Differential Equations L^(-1) { (3s-4) / (s(s-4)) }

In summary, for the first question, decompose the expression using partial fractions to simplify the inverse Laplace transform. For the second question, use the property of Laplace transforms of derivatives to solve the IVP problem. A good reference for using Laplace transforms is the provided link.
  • #1
winner2
Need some help here:

Find each Laplace transform or Inverse as indicated:

1. L^(-1) { (3s-4) / (s(s-4)) }

2. Solve the following IVP problem using the method of Laplace transforms:

y'' - 3y' + 2y = 0 y(0)=0 y'(0)=1
 
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  • #2
What have you done?, on what are you getting stuck?
 
  • #3
I haven't been able to figure out how to solve either type. Essentially, I'm stuck at step 1. The examples in our books are not very good and the teachers here don't really do a good job at explaining things.
 
  • #4
I see, Well if i do the problem i doubt it will help you in anyway, because you are not stuck on trivial algebra or anything like that, but on the procedure of how to do it.

Here go to this webpage

http://www.sosmath.com/diffeq/diffeq.html

If you still have any questions, ask them.
 
  • #5
The thing about Laplace transforms is that you basically need to just know their identities and properties. Thats the only way to do them really. Especially their inverse. Go to your book and find the table that shows the Laplace Transform identities. The inverse Laplace just changes the function of s back to the original function of t. For example The Laplace of 1 = 1/s therefore the inverse Laplace of 1/s = 1. Its quite simple.

As for your second problem you need to find the property of Laplace Transforms of derivatives. And apply that to the IVP you have.
 
  • #6
winner2 said:
Need some help here:

Find each Laplace transform or Inverse as indicated:

1. L^(-1) { (3s-4) / (s(s-4)) }

2. Solve the following IVP problem using the method of Laplace transforms:

y'' - 3y' + 2y = 0 y(0)=0 y'(0)=1

The first thing to think of when "inverting" a transform is "partial fractions". For the first question, decompose the expression using partial fractions. This produces elementary transforms which are easily inverted.

Here's a link about using Laplace transforms we worked on earlier:

Click here
 

Related to Differential Equations L^(-1) { (3s-4) / (s(s-4)) }

What is a differential equation?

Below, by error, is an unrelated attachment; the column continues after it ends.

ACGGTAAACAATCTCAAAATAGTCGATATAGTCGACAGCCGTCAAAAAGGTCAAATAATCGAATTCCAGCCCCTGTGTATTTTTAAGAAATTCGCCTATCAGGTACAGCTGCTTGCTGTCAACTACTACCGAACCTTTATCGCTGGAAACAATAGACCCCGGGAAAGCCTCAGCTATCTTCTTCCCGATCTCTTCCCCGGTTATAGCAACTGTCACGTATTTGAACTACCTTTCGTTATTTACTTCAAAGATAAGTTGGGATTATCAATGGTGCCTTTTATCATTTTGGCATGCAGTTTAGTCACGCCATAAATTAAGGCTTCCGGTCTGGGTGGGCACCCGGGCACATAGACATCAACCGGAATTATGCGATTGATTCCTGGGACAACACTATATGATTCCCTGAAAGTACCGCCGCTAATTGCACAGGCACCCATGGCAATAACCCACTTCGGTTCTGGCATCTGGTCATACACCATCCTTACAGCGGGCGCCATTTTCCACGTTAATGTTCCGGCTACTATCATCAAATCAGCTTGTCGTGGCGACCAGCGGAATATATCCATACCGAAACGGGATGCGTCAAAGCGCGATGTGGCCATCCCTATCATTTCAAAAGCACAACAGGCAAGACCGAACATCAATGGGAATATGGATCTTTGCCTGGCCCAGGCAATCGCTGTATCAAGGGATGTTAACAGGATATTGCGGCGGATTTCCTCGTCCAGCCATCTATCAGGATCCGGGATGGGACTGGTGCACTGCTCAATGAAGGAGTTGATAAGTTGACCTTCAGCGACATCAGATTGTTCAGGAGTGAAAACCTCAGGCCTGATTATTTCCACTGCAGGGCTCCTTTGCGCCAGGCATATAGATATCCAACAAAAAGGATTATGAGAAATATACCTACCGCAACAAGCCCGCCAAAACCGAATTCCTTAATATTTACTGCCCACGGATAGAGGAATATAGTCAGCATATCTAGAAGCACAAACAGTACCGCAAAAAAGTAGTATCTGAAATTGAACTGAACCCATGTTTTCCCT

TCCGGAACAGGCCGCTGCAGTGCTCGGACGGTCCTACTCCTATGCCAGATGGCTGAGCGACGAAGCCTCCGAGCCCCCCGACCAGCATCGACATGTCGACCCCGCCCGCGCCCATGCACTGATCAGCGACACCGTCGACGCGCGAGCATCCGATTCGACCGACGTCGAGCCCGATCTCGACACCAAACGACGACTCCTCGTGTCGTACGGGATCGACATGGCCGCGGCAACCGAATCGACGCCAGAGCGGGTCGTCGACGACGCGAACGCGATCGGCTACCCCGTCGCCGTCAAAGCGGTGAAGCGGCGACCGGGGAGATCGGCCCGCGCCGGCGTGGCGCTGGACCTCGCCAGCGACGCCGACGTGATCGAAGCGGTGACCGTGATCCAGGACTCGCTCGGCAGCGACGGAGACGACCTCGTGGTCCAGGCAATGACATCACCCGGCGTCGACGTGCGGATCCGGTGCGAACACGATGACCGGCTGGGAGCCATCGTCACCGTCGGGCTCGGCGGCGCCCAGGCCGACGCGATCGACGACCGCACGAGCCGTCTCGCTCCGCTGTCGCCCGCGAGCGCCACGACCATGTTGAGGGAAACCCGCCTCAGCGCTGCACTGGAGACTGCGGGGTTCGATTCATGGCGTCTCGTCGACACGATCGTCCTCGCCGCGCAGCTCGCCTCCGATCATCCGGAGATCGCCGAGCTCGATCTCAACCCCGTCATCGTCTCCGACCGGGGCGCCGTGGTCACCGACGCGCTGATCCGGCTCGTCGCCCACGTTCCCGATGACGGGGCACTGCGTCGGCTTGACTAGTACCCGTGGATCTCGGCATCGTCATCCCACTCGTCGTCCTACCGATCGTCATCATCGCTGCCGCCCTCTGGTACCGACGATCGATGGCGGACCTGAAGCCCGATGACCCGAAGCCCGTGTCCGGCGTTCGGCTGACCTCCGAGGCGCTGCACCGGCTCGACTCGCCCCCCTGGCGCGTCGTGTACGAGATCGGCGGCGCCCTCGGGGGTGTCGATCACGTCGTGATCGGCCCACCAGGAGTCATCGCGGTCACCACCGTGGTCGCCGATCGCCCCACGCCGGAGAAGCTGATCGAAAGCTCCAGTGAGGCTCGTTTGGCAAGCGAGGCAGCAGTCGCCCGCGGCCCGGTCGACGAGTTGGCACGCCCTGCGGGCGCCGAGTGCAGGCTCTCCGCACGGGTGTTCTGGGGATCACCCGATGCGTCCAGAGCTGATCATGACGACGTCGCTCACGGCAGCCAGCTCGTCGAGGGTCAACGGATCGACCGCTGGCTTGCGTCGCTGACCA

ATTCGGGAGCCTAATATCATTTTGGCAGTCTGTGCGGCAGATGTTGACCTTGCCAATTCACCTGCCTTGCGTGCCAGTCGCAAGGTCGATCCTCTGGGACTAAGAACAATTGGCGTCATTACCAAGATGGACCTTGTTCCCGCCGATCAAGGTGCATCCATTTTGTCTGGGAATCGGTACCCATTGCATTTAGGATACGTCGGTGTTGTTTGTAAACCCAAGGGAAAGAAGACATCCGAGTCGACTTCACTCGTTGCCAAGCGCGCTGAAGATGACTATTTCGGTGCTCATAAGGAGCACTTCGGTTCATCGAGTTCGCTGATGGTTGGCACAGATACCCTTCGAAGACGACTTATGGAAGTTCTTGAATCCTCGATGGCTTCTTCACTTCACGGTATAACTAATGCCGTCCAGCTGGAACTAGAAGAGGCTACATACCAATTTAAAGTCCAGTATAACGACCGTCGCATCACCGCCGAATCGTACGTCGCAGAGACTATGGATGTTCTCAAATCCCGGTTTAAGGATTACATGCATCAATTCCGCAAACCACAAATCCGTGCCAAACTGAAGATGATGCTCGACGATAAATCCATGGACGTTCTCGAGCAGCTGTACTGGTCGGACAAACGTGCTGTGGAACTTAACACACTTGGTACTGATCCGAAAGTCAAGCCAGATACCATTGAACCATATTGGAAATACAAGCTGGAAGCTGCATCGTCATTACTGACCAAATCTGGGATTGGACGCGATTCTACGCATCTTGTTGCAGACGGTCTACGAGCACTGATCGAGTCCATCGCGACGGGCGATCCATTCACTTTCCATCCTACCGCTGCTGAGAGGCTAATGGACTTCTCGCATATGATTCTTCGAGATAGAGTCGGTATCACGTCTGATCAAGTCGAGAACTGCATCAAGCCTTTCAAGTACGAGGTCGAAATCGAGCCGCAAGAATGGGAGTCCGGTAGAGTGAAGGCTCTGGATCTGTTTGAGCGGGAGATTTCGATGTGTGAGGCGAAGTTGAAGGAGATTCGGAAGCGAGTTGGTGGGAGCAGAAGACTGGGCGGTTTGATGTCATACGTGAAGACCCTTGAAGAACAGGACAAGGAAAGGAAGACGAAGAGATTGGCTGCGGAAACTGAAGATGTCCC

A differential equation is a type of mathematical equation that involves an unknown function and its derivatives. It describes the relationship between the function and its derivatives, and is often used to model real-world phenomena such as motion, growth, and decay.

What does the notation "L^(-1)" mean in "Differential Equations L^(-1) { (3s-4) / (s(s-4)) }"?

The notation "L^(-1)" represents the inverse Laplace transform. It is a mathematical operation that takes a function in the Laplace domain and transforms it back to the time domain.

What is the purpose of the Laplace transform in differential equations?

The Laplace transform is used to convert a differential equation from the time domain to the Laplace domain, where it can be solved more easily using algebraic methods. The inverse Laplace transform is then applied to obtain the solution in the time domain.

How do I solve "Differential Equations L^(-1) { (3s-4) / (s(s-4)) }"?

To solve this differential equation, you would first need to apply the inverse Laplace transform to the given function. This would give you the solution in the time domain. From there, you could use various techniques such as separation of variables or integrating factors to obtain a more explicit solution.

What are some practical applications of differential equations?

Differential equations are used in a wide range of fields, including physics, engineering, economics, and biology. They are used to model and understand various natural phenomena, from the motion of objects to the spread of diseases. They are also used in the design and analysis of systems such as circuits, chemical reactions, and control systems.

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